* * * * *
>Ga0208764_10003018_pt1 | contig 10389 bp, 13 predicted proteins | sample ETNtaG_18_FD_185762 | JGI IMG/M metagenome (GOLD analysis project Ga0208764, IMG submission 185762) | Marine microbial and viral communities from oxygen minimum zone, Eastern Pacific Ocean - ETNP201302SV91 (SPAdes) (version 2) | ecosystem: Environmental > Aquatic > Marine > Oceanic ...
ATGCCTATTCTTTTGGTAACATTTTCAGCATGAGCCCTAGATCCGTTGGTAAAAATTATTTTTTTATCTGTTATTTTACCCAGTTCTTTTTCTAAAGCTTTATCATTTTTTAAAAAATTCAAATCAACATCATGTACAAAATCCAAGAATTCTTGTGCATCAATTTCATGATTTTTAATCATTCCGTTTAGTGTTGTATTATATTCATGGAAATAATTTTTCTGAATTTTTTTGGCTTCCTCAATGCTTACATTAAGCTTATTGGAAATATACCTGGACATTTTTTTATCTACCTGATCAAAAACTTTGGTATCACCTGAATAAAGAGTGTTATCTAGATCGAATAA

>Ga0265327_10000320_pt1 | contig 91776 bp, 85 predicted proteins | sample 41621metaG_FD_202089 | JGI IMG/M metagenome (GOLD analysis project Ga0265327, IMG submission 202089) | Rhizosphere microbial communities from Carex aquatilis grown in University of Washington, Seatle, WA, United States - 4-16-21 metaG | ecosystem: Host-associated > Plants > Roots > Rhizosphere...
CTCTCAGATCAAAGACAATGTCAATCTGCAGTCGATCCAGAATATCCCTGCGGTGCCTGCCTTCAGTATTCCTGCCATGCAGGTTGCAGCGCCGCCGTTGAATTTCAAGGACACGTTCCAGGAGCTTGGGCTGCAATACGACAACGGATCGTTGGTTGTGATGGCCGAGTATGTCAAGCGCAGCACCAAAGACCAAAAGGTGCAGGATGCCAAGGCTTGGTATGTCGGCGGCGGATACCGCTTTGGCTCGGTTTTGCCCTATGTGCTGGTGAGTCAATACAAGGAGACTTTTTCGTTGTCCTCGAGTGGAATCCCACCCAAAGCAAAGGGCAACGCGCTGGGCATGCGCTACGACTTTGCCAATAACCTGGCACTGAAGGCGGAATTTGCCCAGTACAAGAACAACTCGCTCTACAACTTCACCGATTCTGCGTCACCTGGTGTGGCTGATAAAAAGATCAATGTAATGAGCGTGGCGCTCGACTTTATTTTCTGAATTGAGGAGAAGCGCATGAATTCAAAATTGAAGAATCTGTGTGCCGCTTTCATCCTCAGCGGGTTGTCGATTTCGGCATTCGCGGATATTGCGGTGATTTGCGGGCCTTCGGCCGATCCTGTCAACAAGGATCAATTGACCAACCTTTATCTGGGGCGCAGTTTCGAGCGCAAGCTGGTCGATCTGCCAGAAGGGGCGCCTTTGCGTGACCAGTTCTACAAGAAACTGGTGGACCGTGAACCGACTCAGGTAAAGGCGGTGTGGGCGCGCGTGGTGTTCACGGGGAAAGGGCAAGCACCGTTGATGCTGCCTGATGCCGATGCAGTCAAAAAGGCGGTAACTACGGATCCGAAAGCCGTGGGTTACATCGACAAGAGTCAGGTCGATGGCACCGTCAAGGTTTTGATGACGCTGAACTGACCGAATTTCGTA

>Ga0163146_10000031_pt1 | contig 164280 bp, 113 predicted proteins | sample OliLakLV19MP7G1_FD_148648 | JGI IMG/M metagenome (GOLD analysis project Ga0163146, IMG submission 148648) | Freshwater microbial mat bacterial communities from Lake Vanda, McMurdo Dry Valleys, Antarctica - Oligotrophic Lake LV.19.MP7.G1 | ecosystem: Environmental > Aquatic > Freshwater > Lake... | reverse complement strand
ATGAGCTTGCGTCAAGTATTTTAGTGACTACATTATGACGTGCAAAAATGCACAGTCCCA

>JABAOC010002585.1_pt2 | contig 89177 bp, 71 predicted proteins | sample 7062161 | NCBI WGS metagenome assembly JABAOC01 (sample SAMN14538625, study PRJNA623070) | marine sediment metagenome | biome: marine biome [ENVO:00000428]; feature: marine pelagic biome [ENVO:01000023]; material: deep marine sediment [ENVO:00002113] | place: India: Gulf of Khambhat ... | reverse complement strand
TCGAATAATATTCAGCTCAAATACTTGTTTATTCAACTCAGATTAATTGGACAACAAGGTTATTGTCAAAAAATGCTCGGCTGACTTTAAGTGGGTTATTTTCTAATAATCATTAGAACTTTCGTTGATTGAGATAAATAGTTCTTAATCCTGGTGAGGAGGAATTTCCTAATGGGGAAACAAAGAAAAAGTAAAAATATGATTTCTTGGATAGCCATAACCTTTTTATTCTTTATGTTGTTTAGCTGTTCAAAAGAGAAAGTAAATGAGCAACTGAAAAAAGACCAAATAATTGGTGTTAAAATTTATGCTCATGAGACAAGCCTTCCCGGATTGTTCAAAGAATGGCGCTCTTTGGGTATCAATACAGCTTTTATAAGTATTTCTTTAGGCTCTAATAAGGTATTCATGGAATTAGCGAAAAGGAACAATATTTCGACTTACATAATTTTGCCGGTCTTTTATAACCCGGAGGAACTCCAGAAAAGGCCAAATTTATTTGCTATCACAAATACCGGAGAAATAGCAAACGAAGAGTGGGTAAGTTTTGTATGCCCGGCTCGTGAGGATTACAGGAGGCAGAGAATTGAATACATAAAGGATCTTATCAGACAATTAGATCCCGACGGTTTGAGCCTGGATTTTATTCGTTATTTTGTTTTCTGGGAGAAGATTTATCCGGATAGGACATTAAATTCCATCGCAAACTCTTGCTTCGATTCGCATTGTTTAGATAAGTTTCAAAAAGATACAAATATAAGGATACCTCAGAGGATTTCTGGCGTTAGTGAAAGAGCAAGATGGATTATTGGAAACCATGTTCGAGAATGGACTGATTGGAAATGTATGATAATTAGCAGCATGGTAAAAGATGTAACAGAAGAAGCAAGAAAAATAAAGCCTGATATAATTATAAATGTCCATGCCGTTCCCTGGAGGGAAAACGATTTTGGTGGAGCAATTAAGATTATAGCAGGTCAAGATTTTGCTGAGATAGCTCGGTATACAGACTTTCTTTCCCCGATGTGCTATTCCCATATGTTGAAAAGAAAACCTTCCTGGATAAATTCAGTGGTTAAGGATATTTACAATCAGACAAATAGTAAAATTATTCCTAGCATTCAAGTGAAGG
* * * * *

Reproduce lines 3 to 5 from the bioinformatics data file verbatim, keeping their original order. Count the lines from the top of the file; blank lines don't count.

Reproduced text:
>Ga0265327_10000320_pt1 | contig 91776 bp, 85 predicted proteins | sample 41621metaG_FD_202089 | JGI IMG/M metagenome (GOLD analysis project Ga0265327, IMG submission 202089) | Rhizosphere microbial communities from Carex aquatilis grown in University of Washington, Seatle, WA, United States - 4-16-21 metaG | ecosystem: Host-associated > Plants > Roots > Rhizosphere...
CTCTCAGATCAAAGACAATGTCAATCTGCAGTCGATCCAGAATATCCCTGCGGTGCCTGCCTTCAGTATTCCTGCCATGCAGGTTGCAGCGCCGCCGTTGAATTTCAAGGACACGTTCCAGGAGCTTGGGCTGCAATACGACAACGGATCGTTGGTTGTGATGGCCGAGTATGTCAAGCGCAGCACCAAAGACCAAAAGGTGCAGGATGCCAAGGCTTGGTATGTCGGCGGCGGATACCGCTTTGGCTCGGTTTTGCCCTATGTGCTGGTGAGTCAATACAAGGAGACTTTTTCGTTGTCCTCGAGTGGAATCCCACCCAAAGCAAAGGGCAACGCGCTGGGCATGCGCTACGACTTTGCCAATAACCTGGCACTGAAGGCGGAATTTGCCCAGTACAAGAACAACTCGCTCTACAACTTCACCGATTCTGCGTCACCTGGTGTGGCTGATAAAAAGATCAATGTAATGAGCGTGGCGCTCGACTTTATTTTCTGAATTGAGGAGAAGCGCATGAATTCAAAATTGAAGAATCTGTGTGCCGCTTTCATCCTCAGCGGGTTGTCGATTTCGGCATTCGCGGATATTGCGGTGATTTGCGGGCCTTCGGCCGATCCTGTCAACAAGGATCAATTGACCAACCTTTATCTGGGGCGCAGTTTCGAGCGCAAGCTGGTCGATCTGCCAGAAGGGGCGCCTTTGCGTGACCAGTTCTACAAGAAACTGGTGGACCGTGAACCGACTCAGGTAAAGGCGGTGTGGGCGCGCGTGGTGTTCACGGGGAAAGGGCAAGCACCGTTGATGCTGCCTGATGCCGATGCAGTCAAAAAGGCGGTAACTACGGATCCGAAAGCCGTGGGTTACATCGACAAGAGTCAGGTCGATGGCACCGTCAAGGTTTTGATGACGCTGAACTGACCGAATTTCGTA

>Ga0163146_10000031_pt1 | contig 164280 bp, 113 predicted proteins | sample OliLakLV19MP7G1_FD_148648 | JGI IMG/M metagenome (GOLD analysis project Ga0163146, IMG submission 148648) | Freshwater microbial mat bacterial communities from Lake Vanda, McMurdo Dry Valleys, Antarctica - Oligotrophic Lake LV.19.MP7.G1 | ecosystem: Environmental > Aquatic > Freshwater > Lake... | reverse complement strand